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Striking the right balance with audience-smart marketing

May 03, 2022

Written by: Mark Pearson, Vice President, Loyalty Marketing; John Heidel, Content Strategist
(View Author Bio)

Segmentation, targeting and personalization are three powerful tools for crafting your customer's journey. Consider these three important factors for success in your next targeted marketing campaign.


An audience-smart marketing program or campaign is one that utilizes segmentation, targeting and personalization — three powerful tools with some key differences. Segmentation is the process of dividing your audience into smaller groups (segments) based on certain characteristics.1 Targeting involves choosing which segment(s) you want to offer your products to.2 Personalization is the practice of using data to deliver content targeted to an individual prospect.3


These tools can help you reach the right customers but to maximize engagement, your campaign’s content and rewards must be relevant. The goal is to create an idiosyncratic fit, defined as a real or perceived unique advantage, with your audience. This is crucial because a customer’s engagement is based on their assessment of the potential reward relative to the effort required to complete the behavior being asked of them. Relevance can also be increased by focusing on the next best action for each individual customer to the extent possible.

When relevance combines effectively with segmentation, targeting and personalization, an audience-smart campaign can take flight. But before jumping on board, you should carefully consider these important factors.

Weigh the costs and benefits.

Adding a layer of segmentation can significantly increase costs — sometimes exponentially — due to content creation, technology setup, tracking and reporting. It also increases complexity, which may extend timelines and require additional resources. Therefore, it’s important to make sure the benefits of enhanced segmentation and targeting outweigh the elevated costs and complexity.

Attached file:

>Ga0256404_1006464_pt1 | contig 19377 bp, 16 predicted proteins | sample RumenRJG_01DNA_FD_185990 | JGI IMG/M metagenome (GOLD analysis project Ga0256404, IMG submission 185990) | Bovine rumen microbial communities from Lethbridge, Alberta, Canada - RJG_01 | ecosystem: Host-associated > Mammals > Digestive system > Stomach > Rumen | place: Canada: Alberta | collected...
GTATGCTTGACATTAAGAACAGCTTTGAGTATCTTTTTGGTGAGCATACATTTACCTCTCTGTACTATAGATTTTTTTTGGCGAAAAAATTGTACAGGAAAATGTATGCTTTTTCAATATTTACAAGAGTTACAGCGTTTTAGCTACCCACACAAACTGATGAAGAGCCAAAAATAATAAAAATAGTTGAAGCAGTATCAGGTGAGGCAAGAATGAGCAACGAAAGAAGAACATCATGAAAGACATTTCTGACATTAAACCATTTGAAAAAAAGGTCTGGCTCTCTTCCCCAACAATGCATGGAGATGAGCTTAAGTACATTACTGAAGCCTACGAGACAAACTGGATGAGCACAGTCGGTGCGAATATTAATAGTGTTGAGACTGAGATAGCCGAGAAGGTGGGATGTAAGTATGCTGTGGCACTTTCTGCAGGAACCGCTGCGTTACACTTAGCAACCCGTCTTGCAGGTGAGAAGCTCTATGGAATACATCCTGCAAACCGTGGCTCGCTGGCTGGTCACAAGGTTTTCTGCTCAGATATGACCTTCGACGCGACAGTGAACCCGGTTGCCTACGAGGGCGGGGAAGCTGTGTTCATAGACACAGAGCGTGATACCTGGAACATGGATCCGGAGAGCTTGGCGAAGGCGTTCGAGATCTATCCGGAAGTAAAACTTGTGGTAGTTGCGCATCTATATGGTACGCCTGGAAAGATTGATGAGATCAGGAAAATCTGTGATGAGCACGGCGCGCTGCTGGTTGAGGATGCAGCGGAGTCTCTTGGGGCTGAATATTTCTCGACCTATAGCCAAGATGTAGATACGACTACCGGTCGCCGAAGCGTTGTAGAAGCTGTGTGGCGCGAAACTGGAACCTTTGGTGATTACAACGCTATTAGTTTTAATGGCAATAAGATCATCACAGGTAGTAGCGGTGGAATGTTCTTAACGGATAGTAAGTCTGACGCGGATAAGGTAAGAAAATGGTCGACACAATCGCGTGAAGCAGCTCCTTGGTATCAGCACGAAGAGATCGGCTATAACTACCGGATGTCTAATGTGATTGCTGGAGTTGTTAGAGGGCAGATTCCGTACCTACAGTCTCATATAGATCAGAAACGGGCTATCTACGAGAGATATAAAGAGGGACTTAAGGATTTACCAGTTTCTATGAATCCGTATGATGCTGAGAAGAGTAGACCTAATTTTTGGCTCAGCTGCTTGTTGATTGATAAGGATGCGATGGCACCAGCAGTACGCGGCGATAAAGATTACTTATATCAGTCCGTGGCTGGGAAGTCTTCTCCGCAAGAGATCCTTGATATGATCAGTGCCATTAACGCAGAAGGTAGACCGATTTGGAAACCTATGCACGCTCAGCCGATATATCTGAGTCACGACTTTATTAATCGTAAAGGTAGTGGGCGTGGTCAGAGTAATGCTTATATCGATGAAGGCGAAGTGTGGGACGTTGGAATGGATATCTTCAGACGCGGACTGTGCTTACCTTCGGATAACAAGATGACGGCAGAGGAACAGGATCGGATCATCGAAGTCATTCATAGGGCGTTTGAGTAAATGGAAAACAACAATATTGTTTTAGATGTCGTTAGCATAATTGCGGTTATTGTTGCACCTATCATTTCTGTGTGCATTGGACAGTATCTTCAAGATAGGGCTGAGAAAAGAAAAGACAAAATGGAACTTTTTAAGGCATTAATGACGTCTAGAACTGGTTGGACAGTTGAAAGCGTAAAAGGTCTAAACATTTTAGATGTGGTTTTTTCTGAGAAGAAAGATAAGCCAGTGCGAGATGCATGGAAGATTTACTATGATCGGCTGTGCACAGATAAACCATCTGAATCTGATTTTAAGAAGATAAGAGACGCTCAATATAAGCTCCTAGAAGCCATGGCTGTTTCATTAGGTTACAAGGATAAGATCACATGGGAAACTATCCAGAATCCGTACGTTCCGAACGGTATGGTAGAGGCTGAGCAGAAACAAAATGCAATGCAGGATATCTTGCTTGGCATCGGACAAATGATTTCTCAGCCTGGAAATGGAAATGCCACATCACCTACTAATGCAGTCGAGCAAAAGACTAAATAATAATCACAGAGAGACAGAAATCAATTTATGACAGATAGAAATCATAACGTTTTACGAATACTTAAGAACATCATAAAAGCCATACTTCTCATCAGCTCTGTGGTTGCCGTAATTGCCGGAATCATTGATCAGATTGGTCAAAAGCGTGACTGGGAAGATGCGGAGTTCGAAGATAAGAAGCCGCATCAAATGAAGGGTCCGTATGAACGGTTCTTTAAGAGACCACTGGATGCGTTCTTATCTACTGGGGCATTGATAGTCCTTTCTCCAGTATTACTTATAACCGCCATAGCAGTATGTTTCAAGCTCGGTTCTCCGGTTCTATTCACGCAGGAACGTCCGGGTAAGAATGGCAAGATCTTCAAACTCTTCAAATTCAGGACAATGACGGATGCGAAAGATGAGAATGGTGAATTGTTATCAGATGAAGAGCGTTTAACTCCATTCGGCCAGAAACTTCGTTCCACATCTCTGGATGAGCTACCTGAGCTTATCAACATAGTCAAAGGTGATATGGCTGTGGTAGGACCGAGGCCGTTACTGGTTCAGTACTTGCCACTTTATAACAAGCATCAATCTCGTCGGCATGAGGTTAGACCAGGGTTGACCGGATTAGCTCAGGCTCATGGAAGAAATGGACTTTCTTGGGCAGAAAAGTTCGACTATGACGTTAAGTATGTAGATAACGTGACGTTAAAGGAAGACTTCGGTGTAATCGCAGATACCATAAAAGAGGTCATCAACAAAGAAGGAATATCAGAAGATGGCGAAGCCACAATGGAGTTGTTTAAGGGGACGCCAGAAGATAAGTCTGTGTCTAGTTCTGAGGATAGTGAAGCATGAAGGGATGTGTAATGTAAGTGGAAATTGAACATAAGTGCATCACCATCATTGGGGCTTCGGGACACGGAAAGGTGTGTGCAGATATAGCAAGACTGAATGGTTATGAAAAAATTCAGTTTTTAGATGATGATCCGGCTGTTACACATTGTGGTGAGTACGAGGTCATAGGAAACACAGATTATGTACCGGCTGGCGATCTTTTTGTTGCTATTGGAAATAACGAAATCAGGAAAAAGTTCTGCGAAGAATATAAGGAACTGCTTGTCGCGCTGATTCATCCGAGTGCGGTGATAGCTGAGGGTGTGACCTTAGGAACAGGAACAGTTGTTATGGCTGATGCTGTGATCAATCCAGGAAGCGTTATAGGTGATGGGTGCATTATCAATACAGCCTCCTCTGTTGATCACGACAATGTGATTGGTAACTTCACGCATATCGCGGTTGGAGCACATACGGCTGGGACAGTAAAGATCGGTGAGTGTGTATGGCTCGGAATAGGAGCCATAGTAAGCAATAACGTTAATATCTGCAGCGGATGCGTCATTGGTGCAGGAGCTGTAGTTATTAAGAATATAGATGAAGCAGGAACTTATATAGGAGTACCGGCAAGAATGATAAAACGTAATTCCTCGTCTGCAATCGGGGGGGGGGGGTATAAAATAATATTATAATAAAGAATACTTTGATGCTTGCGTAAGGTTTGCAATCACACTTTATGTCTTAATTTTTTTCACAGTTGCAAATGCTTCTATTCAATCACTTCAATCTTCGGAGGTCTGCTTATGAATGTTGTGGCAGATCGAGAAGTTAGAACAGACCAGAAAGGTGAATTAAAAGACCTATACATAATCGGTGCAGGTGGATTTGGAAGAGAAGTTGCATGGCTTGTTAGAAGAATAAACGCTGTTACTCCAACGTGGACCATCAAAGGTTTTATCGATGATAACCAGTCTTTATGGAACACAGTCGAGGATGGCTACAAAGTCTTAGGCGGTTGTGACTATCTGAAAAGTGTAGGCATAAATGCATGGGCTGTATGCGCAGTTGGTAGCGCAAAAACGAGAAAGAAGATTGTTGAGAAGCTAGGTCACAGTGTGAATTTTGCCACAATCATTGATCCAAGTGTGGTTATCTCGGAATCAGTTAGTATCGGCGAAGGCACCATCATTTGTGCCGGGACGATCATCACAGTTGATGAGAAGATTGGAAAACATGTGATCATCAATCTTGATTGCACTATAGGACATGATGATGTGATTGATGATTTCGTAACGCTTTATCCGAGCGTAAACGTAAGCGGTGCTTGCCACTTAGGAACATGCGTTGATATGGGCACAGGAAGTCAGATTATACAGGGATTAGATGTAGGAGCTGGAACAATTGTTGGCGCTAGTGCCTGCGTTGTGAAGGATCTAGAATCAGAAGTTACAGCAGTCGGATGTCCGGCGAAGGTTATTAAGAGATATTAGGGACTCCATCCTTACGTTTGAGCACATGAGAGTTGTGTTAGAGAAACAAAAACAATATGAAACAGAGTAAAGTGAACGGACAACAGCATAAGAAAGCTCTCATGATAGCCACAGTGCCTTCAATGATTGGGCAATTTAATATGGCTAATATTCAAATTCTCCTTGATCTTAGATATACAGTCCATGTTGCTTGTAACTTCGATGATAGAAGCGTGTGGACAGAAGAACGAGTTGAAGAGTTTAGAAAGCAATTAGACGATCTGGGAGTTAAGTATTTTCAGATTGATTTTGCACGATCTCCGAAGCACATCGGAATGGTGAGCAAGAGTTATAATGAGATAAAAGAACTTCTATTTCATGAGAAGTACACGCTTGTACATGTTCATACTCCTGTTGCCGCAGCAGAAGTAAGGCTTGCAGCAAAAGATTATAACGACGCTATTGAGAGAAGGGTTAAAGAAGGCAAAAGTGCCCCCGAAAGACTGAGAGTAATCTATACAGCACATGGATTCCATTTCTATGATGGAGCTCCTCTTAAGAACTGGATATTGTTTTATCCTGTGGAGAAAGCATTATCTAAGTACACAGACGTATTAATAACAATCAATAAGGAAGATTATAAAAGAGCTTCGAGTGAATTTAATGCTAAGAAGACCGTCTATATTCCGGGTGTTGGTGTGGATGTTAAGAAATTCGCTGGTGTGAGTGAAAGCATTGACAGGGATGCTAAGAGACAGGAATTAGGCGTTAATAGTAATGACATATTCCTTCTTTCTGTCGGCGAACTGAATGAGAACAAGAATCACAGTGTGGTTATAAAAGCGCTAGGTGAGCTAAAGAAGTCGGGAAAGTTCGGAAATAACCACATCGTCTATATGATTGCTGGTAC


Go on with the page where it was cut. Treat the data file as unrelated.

Understand data requirements.

This is a critical step in audience-smart marketing. Ask yourself these questions:

  • Are the required data elements available for a meaningful percentage of customers?

  • Are there any issues with the quality or accuracy of the data element or targeting characteristic?

  • How volatile is the data characteristic (i.e., how frequently might it change on a customer-specific basis)?

Don’t get too personal.

Before utilizing personalization, put yourself in the customer’s position. Decide which data characteristics may be considered too revealing (i.e., health-related vs. purchase-related). Stepping over that line may alienate audience members.

A well-designed audience-smart campaign may boost your marketing efforts. But first, it’s necessary to perform a thorough cost/benefit analysis to determine how far you should go with segmentation, targeting and personalization. There should be sound reasons and likely returns for each layer that you add, and you’ll need to meet the data requirements for execution. If you can cover all these bases, you may be ready to hit a homerun with an audience-smart campaign.

1Allie Decker. The Marketer’s Guide to Segmentation, Targeting, & Positioning (STP Marketing). HubSpot. December 9, 2021. Accessed March 21, 2022.
2Surbhi S. Difference Between Segmentation and Targeting. Key Differences. January 19, 2022. Accessed March 21, 2022.
3Tyson Quick. What is Personalized Marketing and How Can You Excel at It? [Examples]. Instapage. February 14, 2022. Accessed March 21, 2022.
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Mark Pearson

Mark Pearson

Vice President
Loyalty Marketing

Mark is responsible for multi-channel marketing strategy and solution design. He applies expertise in customer lifecycle, loyalty and interactive marketing to develop programs that leverage behavioral economics and gamification to drive engagement and targeted behaviors. Most programs are deployed online via responsive design, often incorporating social media extension and sales channel integration. Mark has more than 25 years of experience, a BA in English from Gustavus and an MBA in Marketing from St. Thomas.